Hometown hero (and long rumored homosexual—sorry, Jada) Will Smith returns to the big screen as a con man with a plan in Focus. The new film from writing/directing duo Glenn Ficarra and John Requa, responsible for the mildly amusing gay comedy I Love You Phillip Morris and the delightful Crazy, Stupid Love, mostly leaves comedy behind in favor of a muddled … romantic dramedy thriller? Regardless of the film’s lack of foc … cohesion, it is definitely a fun ride, at least for the first-half.
While many of us were gaga over Meryl Streep’s performance of Margaret Thatcher in The Iron Lady, that film did little to shine a critical light on the real-life Maggie. Her conservative clutches kept much of Great Britain in a state of crisis for years, something that came to a head during the U.K. miners strike of 1984 and 1985. For almost an entire year, hard-working British miners held strong with their union as they went on strike to protest the closing of twenty coal mines—and the doubling of the U.K.’s unemployment rate.
What’s so gay about that, you ask? Keep reading …
Armed with an unflappable understanding of justice and a haircut you can set your watch to, Jack Ryan was already a movie hero the second the late Tom Clancy committed him to paper. Given its easy appeal, the successful Clancy-inspired film franchise, inactive since 2002’s The Sum of All Fears, has been overdue for a reup. Jack Ryan: Shadow Recruit takes very few risks with the patriot and the formula, but its action serves as an ass-kicking reprieve from all that awards-season indigestion.
He’s reading local news in North Dakota. He’s interviewing Peyton Manning. He’s selling trucks. He’s sitting on a journalism panel at a (now slightly less) prestigious college. He’s…hosting a Canadian curling competition?! Dear God, Ron Burgundy is everywhere. I need to get some air. Wonder what the weather’s like outside…
I know I wasn’t the only cinephile disappointed that the Philadelphia Film Festival didn’t make IndieWire’s inaugural list of the 50 leading film festivals back in 2010. They haven’t released a new installment of the list since then, so you’d have to imagine that the PFF – under the stalwart leadership of executive director J. Andrew Greenblatt and artistic director Michael Lerman, who took the reigns back in 2008 – would most definitely make the cut now. Especially with the wealth of films they’ve amassed for this year’s edition, which begins this Thursday and runs through October 27th, and promises some 90-plus features for our viewing consumption. Forthwith, one critic’s picks for some of the most anticipated, must-see entries over the next 10 days, in alphabetical order.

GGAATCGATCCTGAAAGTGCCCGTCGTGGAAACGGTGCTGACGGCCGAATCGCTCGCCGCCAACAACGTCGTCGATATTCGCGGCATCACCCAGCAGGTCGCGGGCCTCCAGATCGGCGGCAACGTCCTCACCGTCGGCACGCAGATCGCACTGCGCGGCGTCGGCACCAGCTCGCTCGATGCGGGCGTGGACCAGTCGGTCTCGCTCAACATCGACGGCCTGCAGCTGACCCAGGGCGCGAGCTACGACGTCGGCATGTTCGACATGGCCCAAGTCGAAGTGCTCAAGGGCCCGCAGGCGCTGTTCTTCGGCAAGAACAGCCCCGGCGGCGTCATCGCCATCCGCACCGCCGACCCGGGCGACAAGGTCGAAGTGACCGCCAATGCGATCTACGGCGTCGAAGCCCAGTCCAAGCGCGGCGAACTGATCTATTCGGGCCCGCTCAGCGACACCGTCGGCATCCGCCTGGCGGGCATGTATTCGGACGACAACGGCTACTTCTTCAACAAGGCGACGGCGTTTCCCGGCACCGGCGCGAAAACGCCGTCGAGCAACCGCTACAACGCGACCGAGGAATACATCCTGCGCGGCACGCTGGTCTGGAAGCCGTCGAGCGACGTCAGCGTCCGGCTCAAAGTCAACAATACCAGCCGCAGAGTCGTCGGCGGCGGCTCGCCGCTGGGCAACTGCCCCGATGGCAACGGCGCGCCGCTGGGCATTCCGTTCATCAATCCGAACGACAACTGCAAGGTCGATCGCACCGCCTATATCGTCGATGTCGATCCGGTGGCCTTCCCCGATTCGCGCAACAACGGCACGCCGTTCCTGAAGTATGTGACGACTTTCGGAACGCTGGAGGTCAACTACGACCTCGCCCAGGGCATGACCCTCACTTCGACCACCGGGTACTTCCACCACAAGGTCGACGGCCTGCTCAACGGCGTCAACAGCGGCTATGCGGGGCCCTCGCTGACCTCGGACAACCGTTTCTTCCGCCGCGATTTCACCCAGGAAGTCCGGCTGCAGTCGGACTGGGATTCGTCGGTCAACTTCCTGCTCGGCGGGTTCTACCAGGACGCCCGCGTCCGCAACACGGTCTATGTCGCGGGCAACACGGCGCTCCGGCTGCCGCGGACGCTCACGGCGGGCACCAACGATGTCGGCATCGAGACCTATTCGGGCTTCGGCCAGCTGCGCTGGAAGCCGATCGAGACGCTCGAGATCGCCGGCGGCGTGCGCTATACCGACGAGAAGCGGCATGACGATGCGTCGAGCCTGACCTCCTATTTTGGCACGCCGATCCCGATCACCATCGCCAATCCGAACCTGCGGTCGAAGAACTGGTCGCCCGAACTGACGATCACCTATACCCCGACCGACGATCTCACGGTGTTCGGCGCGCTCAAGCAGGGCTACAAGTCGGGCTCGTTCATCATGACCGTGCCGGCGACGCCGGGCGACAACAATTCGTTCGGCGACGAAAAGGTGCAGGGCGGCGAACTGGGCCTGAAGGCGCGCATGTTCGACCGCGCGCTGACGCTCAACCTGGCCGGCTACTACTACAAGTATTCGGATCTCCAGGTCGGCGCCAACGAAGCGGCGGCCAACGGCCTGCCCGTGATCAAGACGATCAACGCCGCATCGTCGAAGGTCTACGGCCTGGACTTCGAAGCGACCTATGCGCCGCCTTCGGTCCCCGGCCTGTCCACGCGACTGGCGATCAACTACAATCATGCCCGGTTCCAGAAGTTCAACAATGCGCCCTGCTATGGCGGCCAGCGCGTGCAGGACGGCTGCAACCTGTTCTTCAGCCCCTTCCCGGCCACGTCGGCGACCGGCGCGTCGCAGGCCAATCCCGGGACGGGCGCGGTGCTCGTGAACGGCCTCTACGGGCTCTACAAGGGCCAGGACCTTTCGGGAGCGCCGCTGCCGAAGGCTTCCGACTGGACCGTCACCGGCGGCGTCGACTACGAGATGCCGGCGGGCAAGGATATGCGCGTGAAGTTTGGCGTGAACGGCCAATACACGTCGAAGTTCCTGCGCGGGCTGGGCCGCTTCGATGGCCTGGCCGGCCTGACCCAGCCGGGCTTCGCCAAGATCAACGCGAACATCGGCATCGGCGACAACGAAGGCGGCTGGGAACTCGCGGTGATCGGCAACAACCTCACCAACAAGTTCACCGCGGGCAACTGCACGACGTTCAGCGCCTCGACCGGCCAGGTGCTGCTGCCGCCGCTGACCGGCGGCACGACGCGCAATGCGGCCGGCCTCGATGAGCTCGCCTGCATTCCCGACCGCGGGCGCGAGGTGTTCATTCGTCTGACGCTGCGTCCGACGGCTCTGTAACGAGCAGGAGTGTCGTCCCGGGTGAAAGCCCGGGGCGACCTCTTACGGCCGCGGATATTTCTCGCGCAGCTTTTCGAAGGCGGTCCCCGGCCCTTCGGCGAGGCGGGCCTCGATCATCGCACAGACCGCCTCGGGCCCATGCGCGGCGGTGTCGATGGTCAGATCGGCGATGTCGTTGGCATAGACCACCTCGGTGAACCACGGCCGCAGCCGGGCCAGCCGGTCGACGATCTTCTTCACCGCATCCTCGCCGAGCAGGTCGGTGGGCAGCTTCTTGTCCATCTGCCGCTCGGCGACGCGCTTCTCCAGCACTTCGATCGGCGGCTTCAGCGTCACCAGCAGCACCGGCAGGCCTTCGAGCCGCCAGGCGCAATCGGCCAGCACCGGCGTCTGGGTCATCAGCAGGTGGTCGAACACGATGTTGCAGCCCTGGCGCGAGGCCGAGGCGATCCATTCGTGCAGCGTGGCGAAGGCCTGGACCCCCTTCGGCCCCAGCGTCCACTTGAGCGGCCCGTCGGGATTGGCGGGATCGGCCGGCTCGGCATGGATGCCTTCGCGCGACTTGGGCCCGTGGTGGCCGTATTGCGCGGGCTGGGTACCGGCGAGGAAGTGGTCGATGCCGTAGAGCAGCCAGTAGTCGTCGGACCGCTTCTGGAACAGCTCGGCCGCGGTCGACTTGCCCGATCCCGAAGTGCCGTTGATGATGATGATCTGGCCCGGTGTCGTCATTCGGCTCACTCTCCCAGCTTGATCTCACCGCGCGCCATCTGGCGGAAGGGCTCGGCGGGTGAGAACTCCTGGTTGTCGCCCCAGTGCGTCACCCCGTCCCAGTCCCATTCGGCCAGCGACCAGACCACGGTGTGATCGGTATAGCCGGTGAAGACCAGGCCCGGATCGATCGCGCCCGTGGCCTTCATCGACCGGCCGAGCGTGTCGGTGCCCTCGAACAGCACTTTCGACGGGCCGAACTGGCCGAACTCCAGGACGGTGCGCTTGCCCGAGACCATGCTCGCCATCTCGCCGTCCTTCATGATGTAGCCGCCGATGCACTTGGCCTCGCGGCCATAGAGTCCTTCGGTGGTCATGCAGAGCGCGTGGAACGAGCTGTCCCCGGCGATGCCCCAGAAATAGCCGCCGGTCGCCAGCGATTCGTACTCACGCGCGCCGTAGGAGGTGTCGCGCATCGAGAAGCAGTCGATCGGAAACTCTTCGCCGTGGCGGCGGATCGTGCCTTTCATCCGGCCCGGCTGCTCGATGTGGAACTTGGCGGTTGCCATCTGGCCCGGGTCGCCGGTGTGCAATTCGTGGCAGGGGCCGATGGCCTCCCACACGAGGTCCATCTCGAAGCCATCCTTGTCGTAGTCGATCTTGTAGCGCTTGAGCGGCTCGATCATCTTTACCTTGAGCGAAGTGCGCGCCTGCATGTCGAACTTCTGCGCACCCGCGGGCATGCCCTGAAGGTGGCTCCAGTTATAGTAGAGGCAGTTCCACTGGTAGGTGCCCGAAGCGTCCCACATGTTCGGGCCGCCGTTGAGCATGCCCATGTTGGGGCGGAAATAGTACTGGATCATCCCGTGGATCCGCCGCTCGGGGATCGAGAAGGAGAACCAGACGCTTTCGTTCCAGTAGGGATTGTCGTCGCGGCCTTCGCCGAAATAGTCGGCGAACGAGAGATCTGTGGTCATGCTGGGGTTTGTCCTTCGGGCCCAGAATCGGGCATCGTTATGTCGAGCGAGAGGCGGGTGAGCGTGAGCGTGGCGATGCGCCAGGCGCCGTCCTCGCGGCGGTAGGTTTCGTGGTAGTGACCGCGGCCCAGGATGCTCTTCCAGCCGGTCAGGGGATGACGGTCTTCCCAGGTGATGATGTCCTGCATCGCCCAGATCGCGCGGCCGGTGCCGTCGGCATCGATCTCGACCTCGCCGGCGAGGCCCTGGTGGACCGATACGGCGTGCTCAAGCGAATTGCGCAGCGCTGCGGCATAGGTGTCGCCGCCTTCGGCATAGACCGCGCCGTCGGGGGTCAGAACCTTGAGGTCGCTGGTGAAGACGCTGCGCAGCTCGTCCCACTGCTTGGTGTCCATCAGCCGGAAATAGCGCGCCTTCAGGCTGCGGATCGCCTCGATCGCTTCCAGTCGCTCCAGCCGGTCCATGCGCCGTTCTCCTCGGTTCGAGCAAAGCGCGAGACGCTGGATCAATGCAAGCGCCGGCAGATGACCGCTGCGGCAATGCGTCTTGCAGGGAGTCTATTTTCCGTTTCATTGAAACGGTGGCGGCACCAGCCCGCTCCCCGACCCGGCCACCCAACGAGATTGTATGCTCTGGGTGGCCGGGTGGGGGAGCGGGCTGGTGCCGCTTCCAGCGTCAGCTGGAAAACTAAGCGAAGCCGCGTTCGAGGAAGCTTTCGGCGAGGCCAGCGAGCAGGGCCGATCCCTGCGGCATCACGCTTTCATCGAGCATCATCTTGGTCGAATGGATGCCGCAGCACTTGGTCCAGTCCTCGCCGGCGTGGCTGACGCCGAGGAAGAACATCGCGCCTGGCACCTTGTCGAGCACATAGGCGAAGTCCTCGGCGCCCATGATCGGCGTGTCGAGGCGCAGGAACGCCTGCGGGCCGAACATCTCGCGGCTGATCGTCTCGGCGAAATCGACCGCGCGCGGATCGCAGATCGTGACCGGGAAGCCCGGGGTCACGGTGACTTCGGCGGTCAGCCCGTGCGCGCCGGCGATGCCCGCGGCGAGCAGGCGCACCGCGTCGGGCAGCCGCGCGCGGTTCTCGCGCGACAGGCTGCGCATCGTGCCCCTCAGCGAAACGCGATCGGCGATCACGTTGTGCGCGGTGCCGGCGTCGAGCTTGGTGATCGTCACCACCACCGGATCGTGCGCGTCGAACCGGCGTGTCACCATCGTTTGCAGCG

It has been a disastrous summer for movies. Compared to last year, box office was down over 17 percent. (Much of this has been attributed to woefully under-performing clunkers The Lone Ranger, White House Down and After Earth.) But even of those films that did make money, few were actually any good. Instead, you had to go to a small theater to see most of the quality movies, like: The Way, Way Back, Fruitvale Station, Frances Ha, Before Midnight and Much Ado About Nothing. So here are my picks for the best and worst of 2013 … so far.
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The Conjuring — opening today — is based on the “true” story of two families: the Perrons who are being terrorized by the evil spirits in their new country house, and the Warrens, paranormal experts that the Perrons turned to for help. With great acting (especially Vera Farmiga as the clairvoyant Lorraine Warren), homages to class horror movies, and old-fashioned, door-slamming scares, Conjuring is one of the most enjoyable horror movies to be released in a long time. [My grade: B+]
Perhaps the tepid, if not vicious, reviews have not yet swayed you from seeing The Lone Ranger this weekend. Perhaps your sincere, stalkerish love of Johnny Depp makes you think that anything he is in is worth seeing. Perhaps you think that since it’s directed by Gore Verbinski (who helmed Rango and The Pirates of the Caribbean), this too will be fun and enjoyable. Well, you would be mistaken. The Lone Ranger is a bloated, random, weird, violent mess of a movie that would be best viewed as a rental (if at all). Here’s why:
For the most part, I am excited to see new movies (save for those in the Twilight series or anything starring Julia Stiles). But the movie that I have anticipated the most this year is Star Trek into Darkness. Perhaps it’s because I grew up in a household where my dad and I watched The Next Generation every Monday night. (The best was when Captain Picard and the Enterprise had to fight the Borg or deal with Q. The holodeck episodes? Not so much.) Or perhaps it was due to J. J. Abrams’ killer 2009 reboot that was perfectly cast and perfectly fun. Either way, I’m pleased to say that Darkness lived up to my anticipation.
As I was reading through old reviews and writings of Roger Ebert last week, I stumbled across an interview he did for the Television Academy Foundation’s Archive of American Television. In it he talks about the importance of film criticism and his infamous disagreements with fellow critic and co-host of At the Movies, Gene Siskel. “As mad I was about him not liking Apocalypse Now, he couldn’t believe I could find fault with Full Metal Jacket by Kubrick.”